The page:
Welcome to issue 14 of Civil Service Quarterly, which takes as its theme 'Economics in government'. We open with a feature from Treasury economists Henry Shennan and Dominic Muir, who use a series of charts to illustrate the UK productivity challenge.
Civil Service Quarterly interviews Robert Chote, Chair of the Office for Budget Responsibility (OBR), about the role of the OBR and the challenges it faces.
Steve Darling, Head of Better Regulation at Defra, describes an innovative approach to managing the department's stock of legislation and the benefits of easier access to it.
Richard Banks, Head of the Policy Profession Support Unit, and Helen Anderson, Government Office for Equality, consider how the Civil Service can use knowledge-sharing to help policy professionals learn and develop.
Conrad Bird, Director of the ‘GREAT’ campaign at the Department for International Trade (DIT), explains how they measure its impact.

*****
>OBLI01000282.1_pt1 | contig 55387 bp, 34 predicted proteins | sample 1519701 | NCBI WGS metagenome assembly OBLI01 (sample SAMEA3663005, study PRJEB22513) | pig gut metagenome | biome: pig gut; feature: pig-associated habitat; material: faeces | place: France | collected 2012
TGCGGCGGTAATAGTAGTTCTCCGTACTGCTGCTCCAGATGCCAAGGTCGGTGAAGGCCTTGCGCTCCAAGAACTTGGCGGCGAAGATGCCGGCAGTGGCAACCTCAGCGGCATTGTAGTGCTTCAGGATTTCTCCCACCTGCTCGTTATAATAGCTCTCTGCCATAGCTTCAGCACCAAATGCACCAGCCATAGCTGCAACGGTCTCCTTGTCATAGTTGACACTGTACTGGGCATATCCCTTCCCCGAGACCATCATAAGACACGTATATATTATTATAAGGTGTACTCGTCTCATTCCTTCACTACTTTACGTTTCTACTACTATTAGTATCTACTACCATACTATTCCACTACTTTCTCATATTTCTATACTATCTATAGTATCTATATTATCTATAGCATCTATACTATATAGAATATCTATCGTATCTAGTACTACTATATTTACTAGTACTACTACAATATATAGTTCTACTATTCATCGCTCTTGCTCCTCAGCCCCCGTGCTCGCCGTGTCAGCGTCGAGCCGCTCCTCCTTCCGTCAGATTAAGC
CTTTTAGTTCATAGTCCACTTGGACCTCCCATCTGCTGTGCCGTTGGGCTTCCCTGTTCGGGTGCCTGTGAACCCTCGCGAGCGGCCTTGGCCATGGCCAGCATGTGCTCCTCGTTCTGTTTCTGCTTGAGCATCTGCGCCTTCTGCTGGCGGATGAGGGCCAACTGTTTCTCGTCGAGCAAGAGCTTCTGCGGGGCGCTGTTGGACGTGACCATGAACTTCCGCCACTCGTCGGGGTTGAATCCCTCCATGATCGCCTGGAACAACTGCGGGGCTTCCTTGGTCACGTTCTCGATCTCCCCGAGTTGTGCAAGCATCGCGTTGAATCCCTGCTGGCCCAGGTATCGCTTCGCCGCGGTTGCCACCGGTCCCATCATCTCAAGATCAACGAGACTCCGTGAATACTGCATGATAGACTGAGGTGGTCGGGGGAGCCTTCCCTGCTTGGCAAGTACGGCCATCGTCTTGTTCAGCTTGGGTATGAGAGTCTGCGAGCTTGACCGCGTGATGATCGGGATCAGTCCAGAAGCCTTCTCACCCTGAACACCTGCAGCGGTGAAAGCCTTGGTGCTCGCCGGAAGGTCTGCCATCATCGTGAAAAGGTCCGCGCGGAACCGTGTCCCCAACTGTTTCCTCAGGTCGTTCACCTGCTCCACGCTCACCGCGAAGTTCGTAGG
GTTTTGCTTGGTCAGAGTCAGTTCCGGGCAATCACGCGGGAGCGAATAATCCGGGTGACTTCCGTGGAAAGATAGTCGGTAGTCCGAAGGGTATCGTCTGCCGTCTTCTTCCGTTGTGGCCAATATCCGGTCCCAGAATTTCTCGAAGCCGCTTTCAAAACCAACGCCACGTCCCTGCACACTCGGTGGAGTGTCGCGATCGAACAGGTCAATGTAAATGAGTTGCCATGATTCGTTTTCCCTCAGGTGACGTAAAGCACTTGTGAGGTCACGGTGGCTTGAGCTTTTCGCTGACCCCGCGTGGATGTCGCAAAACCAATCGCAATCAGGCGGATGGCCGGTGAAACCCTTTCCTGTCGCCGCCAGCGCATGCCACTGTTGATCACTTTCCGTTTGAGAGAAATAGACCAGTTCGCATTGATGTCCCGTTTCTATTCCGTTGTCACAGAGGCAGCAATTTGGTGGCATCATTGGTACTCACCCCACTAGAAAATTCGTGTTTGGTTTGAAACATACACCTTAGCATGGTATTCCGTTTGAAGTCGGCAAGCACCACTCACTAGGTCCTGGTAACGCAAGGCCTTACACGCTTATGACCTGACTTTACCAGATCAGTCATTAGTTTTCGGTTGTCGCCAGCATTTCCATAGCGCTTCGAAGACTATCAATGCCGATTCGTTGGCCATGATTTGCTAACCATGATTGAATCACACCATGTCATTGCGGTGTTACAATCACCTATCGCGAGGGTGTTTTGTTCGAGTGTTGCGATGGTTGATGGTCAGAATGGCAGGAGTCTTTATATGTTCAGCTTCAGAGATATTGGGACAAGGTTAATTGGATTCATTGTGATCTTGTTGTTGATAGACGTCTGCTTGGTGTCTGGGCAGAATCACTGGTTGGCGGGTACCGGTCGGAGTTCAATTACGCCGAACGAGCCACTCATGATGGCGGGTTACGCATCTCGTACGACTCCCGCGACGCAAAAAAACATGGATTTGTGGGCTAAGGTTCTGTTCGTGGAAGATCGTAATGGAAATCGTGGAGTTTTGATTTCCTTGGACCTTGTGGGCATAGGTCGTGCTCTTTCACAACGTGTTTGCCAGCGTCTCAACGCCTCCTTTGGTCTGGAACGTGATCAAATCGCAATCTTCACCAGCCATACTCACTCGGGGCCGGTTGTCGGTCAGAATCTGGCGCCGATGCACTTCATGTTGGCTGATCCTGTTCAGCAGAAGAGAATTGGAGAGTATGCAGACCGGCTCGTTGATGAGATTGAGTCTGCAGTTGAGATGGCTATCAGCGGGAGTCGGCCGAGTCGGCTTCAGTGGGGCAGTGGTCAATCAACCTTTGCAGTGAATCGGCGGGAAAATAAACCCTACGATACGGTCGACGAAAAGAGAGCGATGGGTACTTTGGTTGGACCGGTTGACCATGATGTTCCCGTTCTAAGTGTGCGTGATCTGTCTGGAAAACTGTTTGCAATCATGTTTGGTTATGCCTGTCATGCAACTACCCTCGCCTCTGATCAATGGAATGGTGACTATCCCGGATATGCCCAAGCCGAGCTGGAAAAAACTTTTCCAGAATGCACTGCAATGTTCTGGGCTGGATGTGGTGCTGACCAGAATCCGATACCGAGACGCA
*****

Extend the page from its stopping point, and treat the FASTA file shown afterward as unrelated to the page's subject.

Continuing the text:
Exploring Economics is a cross-Civil Service network for increasing awareness and understanding of economics among civil servants and breaking down barriers to smarter economics in government. Thomas Bearpark, Andrew Heron and Ben Glover of the Government Economic Service (GES) explain the principles behind its creation.
Defra Chief Economist John Curnow sets out the insights that economics can provide for environmental policy and the important new approaches being developed on natural capital.
Tom Gelderd, one of the officials who advised on the creation of the Government’s Industrial Strategy, looks at why it’s needed, how it has evolved and the challenges it has faced in the months leading up to its publication.
Alex Aiken, Executive Director, Government Communications, reflects on the success of Civil Service Live and the purpose and benefit of collective learning.
Treasury economists Henry Shennan and Dominic Muir use a series of annotated charts to illustrate the scale of the UK’s productivity challenge.
A personal view on the use of data in government from Dr David Halpern, Chief Executive of social purpose company the Behavioural Insights Team (BIT).